Classes run for one hour in the early morning in a growing number of locations spanning northern and southern California, giving campers both human and canine an energizing boot kick to their day. Each class is divided into roughly 30 minutes of cardio workouts and 30 minutes of weight training, and two trainers are present at all times to keep Wiggles on the straight and narrow should she lose focus. Geared to dog and guardian equally, according to Bowers, classes welcome campers of every body size, fitness level, age, and gender.

“I think this is the most rewarding thing I have ever done in my life,” Bowers says. “Our bootcamp is more of a lifestyle change for everyone than it is a quick program to lose weight. Because the dogs are being exercised and trained every day along with the [guardian], it’s something that people don’t stop doing.”

A Pup’s Inner Peace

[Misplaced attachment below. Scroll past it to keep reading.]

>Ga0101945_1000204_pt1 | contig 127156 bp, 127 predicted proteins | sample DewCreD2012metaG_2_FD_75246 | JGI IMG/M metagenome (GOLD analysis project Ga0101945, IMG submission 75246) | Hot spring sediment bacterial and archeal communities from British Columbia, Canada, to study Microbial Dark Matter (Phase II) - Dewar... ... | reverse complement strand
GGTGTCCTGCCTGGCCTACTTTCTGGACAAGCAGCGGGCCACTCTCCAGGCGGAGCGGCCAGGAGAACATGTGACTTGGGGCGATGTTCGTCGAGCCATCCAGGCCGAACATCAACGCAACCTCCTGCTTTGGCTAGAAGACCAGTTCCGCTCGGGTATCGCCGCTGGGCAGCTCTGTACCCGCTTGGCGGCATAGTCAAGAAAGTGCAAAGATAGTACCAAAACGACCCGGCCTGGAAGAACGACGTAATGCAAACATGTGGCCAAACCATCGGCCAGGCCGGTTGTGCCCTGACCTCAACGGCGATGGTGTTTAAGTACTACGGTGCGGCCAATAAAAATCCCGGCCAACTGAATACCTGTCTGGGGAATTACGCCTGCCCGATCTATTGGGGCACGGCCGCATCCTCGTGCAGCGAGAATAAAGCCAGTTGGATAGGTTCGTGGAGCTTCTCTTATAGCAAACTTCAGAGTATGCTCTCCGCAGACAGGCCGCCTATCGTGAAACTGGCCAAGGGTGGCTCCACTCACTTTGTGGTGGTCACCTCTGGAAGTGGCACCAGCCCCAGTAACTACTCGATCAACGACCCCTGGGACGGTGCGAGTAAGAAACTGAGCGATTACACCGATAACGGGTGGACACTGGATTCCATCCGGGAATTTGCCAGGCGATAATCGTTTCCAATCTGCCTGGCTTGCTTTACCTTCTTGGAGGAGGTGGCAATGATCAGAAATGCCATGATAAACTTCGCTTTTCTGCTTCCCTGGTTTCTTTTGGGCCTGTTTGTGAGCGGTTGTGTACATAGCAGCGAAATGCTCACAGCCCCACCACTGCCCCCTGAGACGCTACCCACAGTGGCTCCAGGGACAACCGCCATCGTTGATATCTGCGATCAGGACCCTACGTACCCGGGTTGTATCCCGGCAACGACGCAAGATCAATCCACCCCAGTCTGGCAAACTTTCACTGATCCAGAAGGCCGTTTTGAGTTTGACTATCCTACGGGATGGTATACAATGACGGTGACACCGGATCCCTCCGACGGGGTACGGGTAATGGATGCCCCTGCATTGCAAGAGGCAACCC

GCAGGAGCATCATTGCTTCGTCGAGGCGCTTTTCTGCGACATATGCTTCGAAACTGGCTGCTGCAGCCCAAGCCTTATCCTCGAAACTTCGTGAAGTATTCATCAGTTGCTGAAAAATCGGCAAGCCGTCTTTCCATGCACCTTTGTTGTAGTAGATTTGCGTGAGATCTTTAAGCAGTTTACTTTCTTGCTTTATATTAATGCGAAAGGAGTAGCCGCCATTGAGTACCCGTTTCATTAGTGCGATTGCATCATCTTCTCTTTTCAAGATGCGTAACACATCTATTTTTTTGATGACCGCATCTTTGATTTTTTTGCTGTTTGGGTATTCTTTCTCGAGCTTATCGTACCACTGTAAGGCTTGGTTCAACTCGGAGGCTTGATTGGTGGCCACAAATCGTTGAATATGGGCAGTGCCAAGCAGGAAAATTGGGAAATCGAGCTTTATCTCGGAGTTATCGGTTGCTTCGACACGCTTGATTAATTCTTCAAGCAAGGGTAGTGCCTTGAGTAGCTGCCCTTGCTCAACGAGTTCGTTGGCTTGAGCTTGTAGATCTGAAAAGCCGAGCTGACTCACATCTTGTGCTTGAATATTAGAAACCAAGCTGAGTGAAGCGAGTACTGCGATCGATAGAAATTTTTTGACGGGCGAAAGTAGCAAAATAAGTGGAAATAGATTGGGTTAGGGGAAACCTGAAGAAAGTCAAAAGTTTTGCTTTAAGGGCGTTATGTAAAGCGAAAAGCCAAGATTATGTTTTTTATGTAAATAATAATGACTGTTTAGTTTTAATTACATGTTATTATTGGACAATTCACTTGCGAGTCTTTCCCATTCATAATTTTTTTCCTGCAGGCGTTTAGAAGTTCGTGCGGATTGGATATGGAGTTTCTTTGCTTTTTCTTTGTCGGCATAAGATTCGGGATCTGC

Chihuahua on Yoga Mat with Woman

If your aspirations for connecting with your pet are more metaphysical in nature, you might consider enrolling in a doga, or doggie yoga, class. “Doga allows your dog to assist you in meditation and calm your energy, as well as encourages your dog to feel comfortable with your assistance in stretching,” says Becky Solomon, doga instructor at Lakeshore Athletic Club Illinois Center in Chicago. Centered on harmonizing mind and body through strategic stretching for the two- and four-legged alike, doga puts the dog in yoga—and more than likely a smile on your face as you assist Toodles in accessing her canine chi.